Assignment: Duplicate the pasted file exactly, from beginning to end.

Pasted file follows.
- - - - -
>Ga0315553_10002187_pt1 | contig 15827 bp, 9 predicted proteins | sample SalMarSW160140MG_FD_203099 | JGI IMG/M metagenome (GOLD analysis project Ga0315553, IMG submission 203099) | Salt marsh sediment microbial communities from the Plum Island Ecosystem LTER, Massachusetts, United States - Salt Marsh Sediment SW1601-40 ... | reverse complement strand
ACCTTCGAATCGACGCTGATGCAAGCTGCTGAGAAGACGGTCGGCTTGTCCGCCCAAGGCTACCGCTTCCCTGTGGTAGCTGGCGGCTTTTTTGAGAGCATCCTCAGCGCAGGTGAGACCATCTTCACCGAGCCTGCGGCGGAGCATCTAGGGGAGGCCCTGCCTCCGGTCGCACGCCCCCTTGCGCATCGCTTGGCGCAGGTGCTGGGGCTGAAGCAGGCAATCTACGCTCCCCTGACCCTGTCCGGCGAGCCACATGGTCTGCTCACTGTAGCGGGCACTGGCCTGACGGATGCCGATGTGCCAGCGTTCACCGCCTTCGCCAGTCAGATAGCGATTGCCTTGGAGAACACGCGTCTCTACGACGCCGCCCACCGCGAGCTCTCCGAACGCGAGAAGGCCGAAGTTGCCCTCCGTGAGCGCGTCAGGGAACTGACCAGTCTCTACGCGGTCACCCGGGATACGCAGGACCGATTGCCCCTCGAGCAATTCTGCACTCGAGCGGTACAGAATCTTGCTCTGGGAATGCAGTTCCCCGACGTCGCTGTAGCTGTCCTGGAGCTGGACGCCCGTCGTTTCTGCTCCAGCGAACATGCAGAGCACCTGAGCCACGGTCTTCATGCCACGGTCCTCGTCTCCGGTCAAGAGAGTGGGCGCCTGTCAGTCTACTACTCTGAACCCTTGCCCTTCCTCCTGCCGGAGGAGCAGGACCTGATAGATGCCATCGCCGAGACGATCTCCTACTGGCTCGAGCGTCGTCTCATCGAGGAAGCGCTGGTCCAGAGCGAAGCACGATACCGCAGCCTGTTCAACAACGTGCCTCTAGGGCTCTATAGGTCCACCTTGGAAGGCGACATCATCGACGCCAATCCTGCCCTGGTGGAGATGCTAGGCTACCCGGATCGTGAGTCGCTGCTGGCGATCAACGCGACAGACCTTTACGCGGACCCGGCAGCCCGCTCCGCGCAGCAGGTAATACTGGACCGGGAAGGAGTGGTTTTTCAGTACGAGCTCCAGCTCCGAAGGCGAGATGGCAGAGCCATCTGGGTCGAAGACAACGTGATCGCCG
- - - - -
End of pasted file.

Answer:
>Ga0315553_10002187_pt1 | contig 15827 bp, 9 predicted proteins | sample SalMarSW160140MG_FD_203099 | JGI IMG/M metagenome (GOLD analysis project Ga0315553, IMG submission 203099) | Salt marsh sediment microbial communities from the Plum Island Ecosystem LTER, Massachusetts, United States - Salt Marsh Sediment SW1601-40 ... | reverse complement strand
ACCTTCGAATCGACGCTGATGCAAGCTGCTGAGAAGACGGTCGGCTTGTCCGCCCAAGGCTACCGCTTCCCTGTGGTAGCTGGCGGCTTTTTTGAGAGCATCCTCAGCGCAGGTGAGACCATCTTCACCGAGCCTGCGGCGGAGCATCTAGGGGAGGCCCTGCCTCCGGTCGCACGCCCCCTTGCGCATCGCTTGGCGCAGGTGCTGGGGCTGAAGCAGGCAATCTACGCTCCCCTGACCCTGTCCGGCGAGCCACATGGTCTGCTCACTGTAGCGGGCACTGGCCTGACGGATGCCGATGTGCCAGCGTTCACCGCCTTCGCCAGTCAGATAGCGATTGCCTTGGAGAACACGCGTCTCTACGACGCCGCCCACCGCGAGCTCTCCGAACGCGAGAAGGCCGAAGTTGCCCTCCGTGAGCGCGTCAGGGAACTGACCAGTCTCTACGCGGTCACCCGGGATACGCAGGACCGATTGCCCCTCGAGCAATTCTGCACTCGAGCGGTACAGAATCTTGCTCTGGGAATGCAGTTCCCCGACGTCGCTGTAGCTGTCCTGGAGCTGGACGCCCGTCGTTTCTGCTCCAGCGAACATGCAGAGCACCTGAGCCACGGTCTTCATGCCACGGTCCTCGTCTCCGGTCAAGAGAGTGGGCGCCTGTCAGTCTACTACTCTGAACCCTTGCCCTTCCTCCTGCCGGAGGAGCAGGACCTGATAGATGCCATCGCCGAGACGATCTCCTACTGGCTCGAGCGTCGTCTCATCGAGGAAGCGCTGGTCCAGAGCGAAGCACGATACCGCAGCCTGTTCAACAACGTGCCTCTAGGGCTCTATAGGTCCACCTTGGAAGGCGACATCATCGACGCCAATCCTGCCCTGGTGGAGATGCTAGGCTACCCGGATCGTGAGTCGCTGCTGGCGATCAACGCGACAGACCTTTACGCGGACCCGGCAGCCCGCTCCGCGCAGCAGGTAATACTGGACCGGGAAGGAGTGGTTTTTCAGTACGAGCTCCAGCTCCGAAGGCGAGATGGCAGAGCCATCTGGGTCGAAGACAACGTGATCGCCG